Vice President Lien Chan (
How refreshing it is, therefore, to see Lien break the mold by suggesting a bold and incisive policy move on the cross-strait front -- especially when it seems that independent presidential candidate James Soong (
What Lien has proposed is not so much a change in policy or strategy as a change in the presentation of Taiwan's position in the cross-strait debate. It is, in effect, the creation of a clever new public relations slogan: respect for human rights is higher than respect for sovereignty. In other words, respect for Taiwan's human rights should be higher than respect for China's claim to sovereignty over Taiwan.
This is obviously going to have an effect on politicians around the world, coming as it does in the wake of NATO's successful intervention in Kosovo. Can US President Bill Clinton, for one, ask the American public to condone an intervention on the grounds of human rights in Yugoslavia but not in the Taiwan Strait? Human rights are universal, after all, and the US has been a champion of the cause throughout the world. It is also a cause that is much easier for the international community to identify with, and more convenient for its leaders to exploit for their own public relations purposes. Better, certainly, than taking sides in a murky PRC-ROC sovereignty dispute that traces its origins to a civil war which took place half a century ago.
True enough, as Lien's critics have been quick to point out, this still leaves Taiwan at the mercy of fickle public opinion in the West. But it makes Taiwan's case much easier to sell abroad. And it does not supersede the argument that Taiwan's sovereignty rests with its people -- if anything, the new slogan is complementary: Taiwan's sovereignty is strengthened by its people's desire to uphold their human rights.
Soong, on the other hand, seems determined to cast himself as the great compromiser in cross-strait affairs and, by so doing, is creating the impression in international circles that Taiwan is prepared to enter into negotiations on its sovereignty -- however long-term they may be. This is something which no demo-cratic nation would ever willingly do. Yet by suggesting that Taiwan and China sign a "mutual nonaggression treaty" for a fixed period of, say, 30 years, he is proposing Taiwan begin treading the path that China and the US State Department have been increasingly desperate to lay down for it. By signing such an agreement -- dare we call it an "interim agreement" as suggested by Stanley Roth and Kenneth Lieberthal, Clinton's point-men on China policy -- Taiwan would be creating the impression that the clock has been set ticking on reunification. This would be disastrous from a strategic point of view for any cross-strait negotiator, and no one with Taiwan's interests at heart would have thought to suggest it.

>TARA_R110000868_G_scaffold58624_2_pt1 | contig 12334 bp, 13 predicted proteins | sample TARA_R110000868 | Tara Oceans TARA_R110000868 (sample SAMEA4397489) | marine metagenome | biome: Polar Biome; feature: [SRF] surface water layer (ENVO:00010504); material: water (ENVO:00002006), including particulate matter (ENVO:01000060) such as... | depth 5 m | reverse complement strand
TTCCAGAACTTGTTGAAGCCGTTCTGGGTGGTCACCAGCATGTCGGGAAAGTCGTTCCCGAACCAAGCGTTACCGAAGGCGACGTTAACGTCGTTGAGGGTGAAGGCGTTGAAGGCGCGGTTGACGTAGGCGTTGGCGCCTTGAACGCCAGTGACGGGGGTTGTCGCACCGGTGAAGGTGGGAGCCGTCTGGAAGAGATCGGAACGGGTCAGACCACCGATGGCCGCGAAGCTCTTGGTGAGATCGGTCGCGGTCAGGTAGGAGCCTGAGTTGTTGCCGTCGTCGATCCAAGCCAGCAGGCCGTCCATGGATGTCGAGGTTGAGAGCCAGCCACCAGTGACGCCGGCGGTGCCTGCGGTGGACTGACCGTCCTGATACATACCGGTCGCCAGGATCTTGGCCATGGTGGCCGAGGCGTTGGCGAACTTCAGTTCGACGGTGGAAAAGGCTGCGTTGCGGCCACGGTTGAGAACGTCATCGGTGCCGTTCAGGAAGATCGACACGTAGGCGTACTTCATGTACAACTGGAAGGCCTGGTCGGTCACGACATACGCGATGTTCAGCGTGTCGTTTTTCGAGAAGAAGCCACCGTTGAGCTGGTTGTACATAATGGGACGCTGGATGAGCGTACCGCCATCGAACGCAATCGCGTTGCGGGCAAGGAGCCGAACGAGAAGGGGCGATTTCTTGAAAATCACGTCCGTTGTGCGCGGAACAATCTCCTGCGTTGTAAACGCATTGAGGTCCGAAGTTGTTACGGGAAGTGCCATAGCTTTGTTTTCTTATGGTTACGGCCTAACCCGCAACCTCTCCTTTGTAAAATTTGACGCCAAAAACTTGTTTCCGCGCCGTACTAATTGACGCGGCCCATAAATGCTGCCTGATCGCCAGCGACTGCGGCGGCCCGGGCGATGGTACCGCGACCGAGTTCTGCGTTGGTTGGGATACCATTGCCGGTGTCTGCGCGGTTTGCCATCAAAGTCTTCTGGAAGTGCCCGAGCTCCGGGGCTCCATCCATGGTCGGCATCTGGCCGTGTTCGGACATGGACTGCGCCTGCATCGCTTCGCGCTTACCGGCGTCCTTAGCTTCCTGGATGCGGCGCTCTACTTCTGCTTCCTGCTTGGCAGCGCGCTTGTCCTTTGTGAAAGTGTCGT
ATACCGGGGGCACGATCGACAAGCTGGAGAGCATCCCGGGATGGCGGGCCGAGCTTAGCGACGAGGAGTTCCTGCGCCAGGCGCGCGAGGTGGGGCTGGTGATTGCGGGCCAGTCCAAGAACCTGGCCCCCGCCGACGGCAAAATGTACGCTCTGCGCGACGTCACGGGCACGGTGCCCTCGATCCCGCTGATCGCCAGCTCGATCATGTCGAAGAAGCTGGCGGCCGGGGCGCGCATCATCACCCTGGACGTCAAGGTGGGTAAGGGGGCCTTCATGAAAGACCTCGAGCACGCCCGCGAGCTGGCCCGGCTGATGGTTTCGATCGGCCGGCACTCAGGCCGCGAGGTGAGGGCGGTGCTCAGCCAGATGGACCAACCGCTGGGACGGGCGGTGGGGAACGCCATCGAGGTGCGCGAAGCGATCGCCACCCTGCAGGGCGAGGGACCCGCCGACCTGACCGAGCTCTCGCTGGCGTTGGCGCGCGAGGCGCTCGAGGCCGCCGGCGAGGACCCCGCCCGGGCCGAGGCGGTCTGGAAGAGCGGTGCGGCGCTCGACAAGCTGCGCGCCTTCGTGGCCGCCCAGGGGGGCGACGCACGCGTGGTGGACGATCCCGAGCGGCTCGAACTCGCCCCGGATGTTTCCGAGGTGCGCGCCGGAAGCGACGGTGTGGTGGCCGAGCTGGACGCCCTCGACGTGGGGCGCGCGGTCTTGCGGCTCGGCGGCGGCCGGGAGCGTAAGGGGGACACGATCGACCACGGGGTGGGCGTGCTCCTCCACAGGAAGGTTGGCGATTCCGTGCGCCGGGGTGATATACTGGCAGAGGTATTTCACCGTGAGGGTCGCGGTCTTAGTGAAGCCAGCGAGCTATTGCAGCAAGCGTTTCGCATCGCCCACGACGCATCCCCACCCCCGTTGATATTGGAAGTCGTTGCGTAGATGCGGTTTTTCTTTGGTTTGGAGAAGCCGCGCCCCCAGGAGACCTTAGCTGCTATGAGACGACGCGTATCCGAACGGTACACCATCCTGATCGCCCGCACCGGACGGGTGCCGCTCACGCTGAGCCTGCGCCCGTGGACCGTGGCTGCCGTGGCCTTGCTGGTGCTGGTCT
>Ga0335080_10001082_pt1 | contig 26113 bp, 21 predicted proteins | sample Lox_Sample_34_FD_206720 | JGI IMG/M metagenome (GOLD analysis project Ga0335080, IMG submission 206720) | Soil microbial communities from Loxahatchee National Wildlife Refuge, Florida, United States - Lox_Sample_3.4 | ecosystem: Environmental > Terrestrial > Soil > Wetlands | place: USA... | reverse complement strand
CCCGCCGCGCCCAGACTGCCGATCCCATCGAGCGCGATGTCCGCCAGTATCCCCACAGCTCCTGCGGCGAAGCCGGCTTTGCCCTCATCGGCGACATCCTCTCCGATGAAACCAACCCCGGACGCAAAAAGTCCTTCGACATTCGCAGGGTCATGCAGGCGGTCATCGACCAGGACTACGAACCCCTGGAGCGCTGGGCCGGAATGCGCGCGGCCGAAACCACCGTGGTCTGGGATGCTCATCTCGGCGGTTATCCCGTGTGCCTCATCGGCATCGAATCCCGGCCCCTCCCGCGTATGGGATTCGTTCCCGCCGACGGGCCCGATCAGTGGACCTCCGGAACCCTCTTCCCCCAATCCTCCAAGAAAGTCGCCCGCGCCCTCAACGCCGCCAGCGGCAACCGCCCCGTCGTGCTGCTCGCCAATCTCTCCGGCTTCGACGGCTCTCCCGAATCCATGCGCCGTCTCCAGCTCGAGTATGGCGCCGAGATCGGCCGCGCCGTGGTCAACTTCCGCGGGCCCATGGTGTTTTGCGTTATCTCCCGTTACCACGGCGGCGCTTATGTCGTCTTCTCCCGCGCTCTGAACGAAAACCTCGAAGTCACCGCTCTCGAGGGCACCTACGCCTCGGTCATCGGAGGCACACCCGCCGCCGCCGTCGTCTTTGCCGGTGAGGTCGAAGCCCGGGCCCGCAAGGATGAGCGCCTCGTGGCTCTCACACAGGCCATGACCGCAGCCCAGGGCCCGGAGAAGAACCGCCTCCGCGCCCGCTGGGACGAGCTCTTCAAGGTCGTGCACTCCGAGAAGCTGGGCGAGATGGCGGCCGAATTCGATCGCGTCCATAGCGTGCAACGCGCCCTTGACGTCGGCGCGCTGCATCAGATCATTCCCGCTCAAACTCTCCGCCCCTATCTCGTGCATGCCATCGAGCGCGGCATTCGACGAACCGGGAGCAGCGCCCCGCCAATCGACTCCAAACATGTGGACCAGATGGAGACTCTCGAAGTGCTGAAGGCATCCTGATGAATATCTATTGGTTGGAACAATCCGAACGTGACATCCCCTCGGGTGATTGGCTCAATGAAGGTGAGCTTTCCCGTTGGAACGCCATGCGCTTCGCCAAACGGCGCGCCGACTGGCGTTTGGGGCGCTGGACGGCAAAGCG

It goes without saying that Lien's suggestion is not enough; he must be held to his ideas. The foreign affairs and cross-strait policy establishment must quickly be mobilized behind this new message. But Soong's statement warrants far more serious attention. He cannot be allowed to hoodwink the public into believing that appeasement is a policy worth pursuing where the nation's nemesis is concerned.
On Monday, Chinese President Xi Jinping (習近平) spoke during the opening ceremony of this year’s World Health Assembly (WHA). For the first time in the assembly’s history, attendees, including Xi, had to dial in virtually. Xi made no acknowledgement of the Chinese government’s role in causing the COVID-19 pandemic, nor was there any meaningful apology. Instead, he painted China as a benign force for good and a friend to all nations. Except Taiwan, of course. The address was a reheated version of the speech Xi gave at the 2017 World Economic Forum in Davos, Switzerland. Xi again attempted to step into the
The World Health Assembly (WHA) held its annual meeting this week; Taiwan was still not represented. Its journalists were also barred from covering the online-only proceedings, despite the nation’s clearly demonstrated pandemic expertise that has set an example for the world. When the SARS epidemic reached Taiwan from southern China in 2003, dozens of lives were lost, but its health experts learned the importance of general testing, masks, technology to locate infected persons, swift decisions and quarantines. The lessons were applied immediately across Taiwan when COVID-19 arrived this year. From 2009 to 2016, Taiwan participated as an observer in the assembly under